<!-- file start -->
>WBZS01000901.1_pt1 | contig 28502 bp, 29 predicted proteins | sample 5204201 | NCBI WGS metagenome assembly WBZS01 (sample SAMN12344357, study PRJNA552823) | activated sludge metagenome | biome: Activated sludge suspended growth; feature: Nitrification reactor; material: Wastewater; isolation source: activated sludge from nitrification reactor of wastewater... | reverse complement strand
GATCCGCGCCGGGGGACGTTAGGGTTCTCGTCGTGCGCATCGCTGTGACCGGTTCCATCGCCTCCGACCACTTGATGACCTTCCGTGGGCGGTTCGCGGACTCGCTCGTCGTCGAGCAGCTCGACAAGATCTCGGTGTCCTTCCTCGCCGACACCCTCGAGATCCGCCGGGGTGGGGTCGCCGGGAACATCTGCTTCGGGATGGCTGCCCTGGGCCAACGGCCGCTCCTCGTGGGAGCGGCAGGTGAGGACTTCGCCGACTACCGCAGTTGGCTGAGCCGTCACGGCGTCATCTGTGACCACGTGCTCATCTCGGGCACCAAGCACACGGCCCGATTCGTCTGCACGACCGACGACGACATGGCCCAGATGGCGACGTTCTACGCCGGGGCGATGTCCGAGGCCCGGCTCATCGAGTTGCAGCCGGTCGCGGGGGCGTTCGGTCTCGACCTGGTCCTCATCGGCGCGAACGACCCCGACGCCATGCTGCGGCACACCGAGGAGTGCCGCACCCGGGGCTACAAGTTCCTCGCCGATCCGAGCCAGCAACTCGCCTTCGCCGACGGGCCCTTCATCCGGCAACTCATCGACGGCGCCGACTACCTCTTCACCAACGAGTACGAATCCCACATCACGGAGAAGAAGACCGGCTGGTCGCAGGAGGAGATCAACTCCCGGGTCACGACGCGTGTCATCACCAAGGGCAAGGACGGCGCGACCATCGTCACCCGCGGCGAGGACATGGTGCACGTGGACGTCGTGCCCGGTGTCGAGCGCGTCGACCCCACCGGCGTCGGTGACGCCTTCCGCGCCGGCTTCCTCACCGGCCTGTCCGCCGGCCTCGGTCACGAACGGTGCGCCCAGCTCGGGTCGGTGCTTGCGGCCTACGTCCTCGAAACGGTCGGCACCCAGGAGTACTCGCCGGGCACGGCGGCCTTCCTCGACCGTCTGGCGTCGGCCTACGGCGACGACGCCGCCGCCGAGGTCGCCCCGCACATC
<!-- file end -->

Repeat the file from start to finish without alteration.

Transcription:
>WBZS01000901.1_pt1 | contig 28502 bp, 29 predicted proteins | sample 5204201 | NCBI WGS metagenome assembly WBZS01 (sample SAMN12344357, study PRJNA552823) | activated sludge metagenome | biome: Activated sludge suspended growth; feature: Nitrification reactor; material: Wastewater; isolation source: activated sludge from nitrification reactor of wastewater... | reverse complement strand
GATCCGCGCCGGGGGACGTTAGGGTTCTCGTCGTGCGCATCGCTGTGACCGGTTCCATCGCCTCCGACCACTTGATGACCTTCCGTGGGCGGTTCGCGGACTCGCTCGTCGTCGAGCAGCTCGACAAGATCTCGGTGTCCTTCCTCGCCGACACCCTCGAGATCCGCCGGGGTGGGGTCGCCGGGAACATCTGCTTCGGGATGGCTGCCCTGGGCCAACGGCCGCTCCTCGTGGGAGCGGCAGGTGAGGACTTCGCCGACTACCGCAGTTGGCTGAGCCGTCACGGCGTCATCTGTGACCACGTGCTCATCTCGGGCACCAAGCACACGGCCCGATTCGTCTGCACGACCGACGACGACATGGCCCAGATGGCGACGTTCTACGCCGGGGCGATGTCCGAGGCCCGGCTCATCGAGTTGCAGCCGGTCGCGGGGGCGTTCGGTCTCGACCTGGTCCTCATCGGCGCGAACGACCCCGACGCCATGCTGCGGCACACCGAGGAGTGCCGCACCCGGGGCTACAAGTTCCTCGCCGATCCGAGCCAGCAACTCGCCTTCGCCGACGGGCCCTTCATCCGGCAACTCATCGACGGCGCCGACTACCTCTTCACCAACGAGTACGAATCCCACATCACGGAGAAGAAGACCGGCTGGTCGCAGGAGGAGATCAACTCCCGGGTCACGACGCGTGTCATCACCAAGGGCAAGGACGGCGCGACCATCGTCACCCGCGGCGAGGACATGGTGCACGTGGACGTCGTGCCCGGTGTCGAGCGCGTCGACCCCACCGGCGTCGGTGACGCCTTCCGCGCCGGCTTCCTCACCGGCCTGTCCGCCGGCCTCGGTCACGAACGGTGCGCCCAGCTCGGGTCGGTGCTTGCGGCCTACGTCCTCGAAACGGTCGGCACCCAGGAGTACTCGCCGGGCACGGCGGCCTTCCTCGACCGTCTGGCGTCGGCCTACGGCGACGACGCCGCCGCCGAGGTCGCCCCGCACATC